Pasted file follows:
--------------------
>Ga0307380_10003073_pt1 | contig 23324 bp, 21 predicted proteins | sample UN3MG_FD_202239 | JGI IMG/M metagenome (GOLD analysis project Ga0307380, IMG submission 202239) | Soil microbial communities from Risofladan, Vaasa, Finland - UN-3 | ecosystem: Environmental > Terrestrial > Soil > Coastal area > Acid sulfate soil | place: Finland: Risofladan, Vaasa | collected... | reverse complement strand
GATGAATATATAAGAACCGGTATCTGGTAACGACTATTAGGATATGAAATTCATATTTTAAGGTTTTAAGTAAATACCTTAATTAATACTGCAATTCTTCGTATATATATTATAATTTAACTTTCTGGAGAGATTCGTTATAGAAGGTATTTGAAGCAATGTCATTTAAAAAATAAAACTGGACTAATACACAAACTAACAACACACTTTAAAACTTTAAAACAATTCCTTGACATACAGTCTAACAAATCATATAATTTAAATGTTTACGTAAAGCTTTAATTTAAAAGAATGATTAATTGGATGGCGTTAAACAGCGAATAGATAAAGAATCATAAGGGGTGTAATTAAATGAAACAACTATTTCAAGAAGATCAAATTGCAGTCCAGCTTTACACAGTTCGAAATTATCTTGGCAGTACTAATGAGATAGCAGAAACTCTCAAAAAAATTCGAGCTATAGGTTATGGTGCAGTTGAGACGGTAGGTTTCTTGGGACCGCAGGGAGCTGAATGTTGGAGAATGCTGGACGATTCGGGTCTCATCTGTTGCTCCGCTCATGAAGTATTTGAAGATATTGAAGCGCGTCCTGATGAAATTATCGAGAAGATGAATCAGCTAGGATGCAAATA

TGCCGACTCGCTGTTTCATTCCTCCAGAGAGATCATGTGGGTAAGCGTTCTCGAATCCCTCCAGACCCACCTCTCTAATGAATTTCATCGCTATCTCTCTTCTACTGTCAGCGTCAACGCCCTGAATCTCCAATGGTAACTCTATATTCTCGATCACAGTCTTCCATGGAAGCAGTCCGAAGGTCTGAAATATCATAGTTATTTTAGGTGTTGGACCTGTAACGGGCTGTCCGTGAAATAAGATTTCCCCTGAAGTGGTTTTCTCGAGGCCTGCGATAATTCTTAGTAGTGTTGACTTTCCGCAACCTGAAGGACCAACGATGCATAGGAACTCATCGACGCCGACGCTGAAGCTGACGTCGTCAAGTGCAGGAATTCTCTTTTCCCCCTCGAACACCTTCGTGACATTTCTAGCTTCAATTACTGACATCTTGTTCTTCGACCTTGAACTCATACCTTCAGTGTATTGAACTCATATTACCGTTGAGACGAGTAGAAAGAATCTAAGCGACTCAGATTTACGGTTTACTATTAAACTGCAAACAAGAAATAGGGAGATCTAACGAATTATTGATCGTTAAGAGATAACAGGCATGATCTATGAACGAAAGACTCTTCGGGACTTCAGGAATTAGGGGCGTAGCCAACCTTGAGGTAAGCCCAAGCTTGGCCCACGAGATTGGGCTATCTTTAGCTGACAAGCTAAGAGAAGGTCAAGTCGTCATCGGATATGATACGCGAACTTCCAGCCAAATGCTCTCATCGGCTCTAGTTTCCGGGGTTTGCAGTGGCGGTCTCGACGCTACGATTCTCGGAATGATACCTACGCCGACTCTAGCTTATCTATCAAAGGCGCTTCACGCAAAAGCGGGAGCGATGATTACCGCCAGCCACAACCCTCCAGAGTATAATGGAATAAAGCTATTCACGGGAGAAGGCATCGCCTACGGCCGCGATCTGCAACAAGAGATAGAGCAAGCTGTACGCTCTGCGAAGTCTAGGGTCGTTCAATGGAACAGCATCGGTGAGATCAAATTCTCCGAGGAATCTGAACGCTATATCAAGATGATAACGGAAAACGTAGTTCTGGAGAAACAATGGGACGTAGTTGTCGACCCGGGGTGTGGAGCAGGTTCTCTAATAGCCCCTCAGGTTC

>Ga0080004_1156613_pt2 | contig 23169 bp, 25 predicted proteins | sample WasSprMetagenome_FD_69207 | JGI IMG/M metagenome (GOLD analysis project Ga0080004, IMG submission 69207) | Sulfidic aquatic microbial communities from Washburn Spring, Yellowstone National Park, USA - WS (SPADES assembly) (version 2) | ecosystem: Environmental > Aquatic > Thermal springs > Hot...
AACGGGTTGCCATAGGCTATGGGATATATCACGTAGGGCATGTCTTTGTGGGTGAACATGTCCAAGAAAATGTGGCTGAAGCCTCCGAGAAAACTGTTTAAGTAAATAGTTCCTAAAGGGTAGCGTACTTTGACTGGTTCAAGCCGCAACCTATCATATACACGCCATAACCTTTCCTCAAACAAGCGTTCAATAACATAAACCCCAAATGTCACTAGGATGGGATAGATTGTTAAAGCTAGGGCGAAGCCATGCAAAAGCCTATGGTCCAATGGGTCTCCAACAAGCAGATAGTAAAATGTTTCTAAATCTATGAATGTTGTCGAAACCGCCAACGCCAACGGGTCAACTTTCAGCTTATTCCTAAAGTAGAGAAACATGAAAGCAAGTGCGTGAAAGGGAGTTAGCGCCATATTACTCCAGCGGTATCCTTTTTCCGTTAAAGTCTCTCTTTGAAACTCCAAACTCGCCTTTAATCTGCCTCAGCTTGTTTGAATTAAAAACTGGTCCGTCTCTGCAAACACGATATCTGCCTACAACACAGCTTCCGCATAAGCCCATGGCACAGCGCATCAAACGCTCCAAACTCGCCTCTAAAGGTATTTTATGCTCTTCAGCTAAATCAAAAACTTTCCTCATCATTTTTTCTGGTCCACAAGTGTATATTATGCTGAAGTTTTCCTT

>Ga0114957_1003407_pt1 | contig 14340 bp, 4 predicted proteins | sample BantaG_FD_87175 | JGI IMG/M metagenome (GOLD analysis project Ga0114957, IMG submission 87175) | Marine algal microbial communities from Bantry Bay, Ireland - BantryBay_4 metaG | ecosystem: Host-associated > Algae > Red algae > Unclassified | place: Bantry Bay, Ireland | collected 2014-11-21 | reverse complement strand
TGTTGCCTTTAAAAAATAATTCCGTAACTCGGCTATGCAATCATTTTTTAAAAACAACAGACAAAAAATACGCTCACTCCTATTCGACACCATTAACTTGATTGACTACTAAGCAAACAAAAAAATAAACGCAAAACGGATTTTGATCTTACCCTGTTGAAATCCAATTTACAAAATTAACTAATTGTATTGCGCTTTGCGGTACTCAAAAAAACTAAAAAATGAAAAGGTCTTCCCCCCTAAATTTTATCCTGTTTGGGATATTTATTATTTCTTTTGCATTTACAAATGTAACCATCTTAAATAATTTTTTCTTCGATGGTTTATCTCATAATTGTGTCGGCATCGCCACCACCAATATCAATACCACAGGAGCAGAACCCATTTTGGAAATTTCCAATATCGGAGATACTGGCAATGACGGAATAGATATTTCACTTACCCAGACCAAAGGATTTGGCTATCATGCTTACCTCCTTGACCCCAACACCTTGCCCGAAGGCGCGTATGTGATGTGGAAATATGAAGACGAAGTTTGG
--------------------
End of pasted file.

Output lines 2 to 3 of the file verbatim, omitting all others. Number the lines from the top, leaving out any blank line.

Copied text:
GATGAATATATAAGAACCGGTATCTGGTAACGACTATTAGGATATGAAATTCATATTTTAAGGTTTTAAGTAAATACCTTAATTAATACTGCAATTCTTCGTATATATATTATAATTTAACTTTCTGGAGAGATTCGTTATAGAAGGTATTTGAAGCAATGTCATTTAAAAAATAAAACTGGACTAATACACAAACTAACAACACACTTTAAAACTTTAAAACAATTCCTTGACATACAGTCTAACAAATCATATAATTTAAATGTTTACGTAAAGCTTTAATTTAAAAGAATGATTAATTGGATGGCGTTAAACAGCGAATAGATAAAGAATCATAAGGGGTGTAATTAAATGAAACAACTATTTCAAGAAGATCAAATTGCAGTCCAGCTTTACACAGTTCGAAATTATCTTGGCAGTACTAATGAGATAGCAGAAACTCTCAAAAAAATTCGAGCTATAGGTTATGGTGCAGTTGAGACGGTAGGTTTCTTGGGACCGCAGGGAGCTGAATGTTGGAGAATGCTGGACGATTCGGGTCTCATCTGTTGCTCCGCTCATGAAGTATTTGAAGATATTGAAGCGCGTCCTGATGAAATTATCGAGAAGATGAATCAGCTAGGATGCAAATA

TGCCGACTCGCTGTTTCATTCCTCCAGAGAGATCATGTGGGTAAGCGTTCTCGAATCCCTCCAGACCCACCTCTCTAATGAATTTCATCGCTATCTCTCTTCTACTGTCAGCGTCAACGCCCTGAATCTCCAATGGTAACTCTATATTCTCGATCACAGTCTTCCATGGAAGCAGTCCGAAGGTCTGAAATATCATAGTTATTTTAGGTGTTGGACCTGTAACGGGCTGTCCGTGAAATAAGATTTCCCCTGAAGTGGTTTTCTCGAGGCCTGCGATAATTCTTAGTAGTGTTGACTTTCCGCAACCTGAAGGACCAACGATGCATAGGAACTCATCGACGCCGACGCTGAAGCTGACGTCGTCAAGTGCAGGAATTCTCTTTTCCCCCTCGAACACCTTCGTGACATTTCTAGCTTCAATTACTGACATCTTGTTCTTCGACCTTGAACTCATACCTTCAGTGTATTGAACTCATATTACCGTTGAGACGAGTAGAAAGAATCTAAGCGACTCAGATTTACGGTTTACTATTAAACTGCAAACAAGAAATAGGGAGATCTAACGAATTATTGATCGTTAAGAGATAACAGGCATGATCTATGAACGAAAGACTCTTCGGGACTTCAGGAATTAGGGGCGTAGCCAACCTTGAGGTAAGCCCAAGCTTGGCCCACGAGATTGGGCTATCTTTAGCTGACAAGCTAAGAGAAGGTCAAGTCGTCATCGGATATGATACGCGAACTTCCAGCCAAATGCTCTCATCGGCTCTAGTTTCCGGGGTTTGCAGTGGCGGTCTCGACGCTACGATTCTCGGAATGATACCTACGCCGACTCTAGCTTATCTATCAAAGGCGCTTCACGCAAAAGCGGGAGCGATGATTACCGCCAGCCACAACCCTCCAGAGTATAATGGAATAAAGCTATTCACGGGAGAAGGCATCGCCTACGGCCGCGATCTGCAACAAGAGATAGAGCAAGCTGTACGCTCTGCGAAGTCTAGGGTCGTTCAATGGAACAGCATCGGTGAGATCAAATTCTCCGAGGAATCTGAACGCTATATCAAGATGATAACGGAAAACGTAGTTCTGGAGAAACAATGGGACGTAGTTGTCGACCCGGGGTGTGGAGCAGGTTCTCTAATAGCCCCTCAGGTTC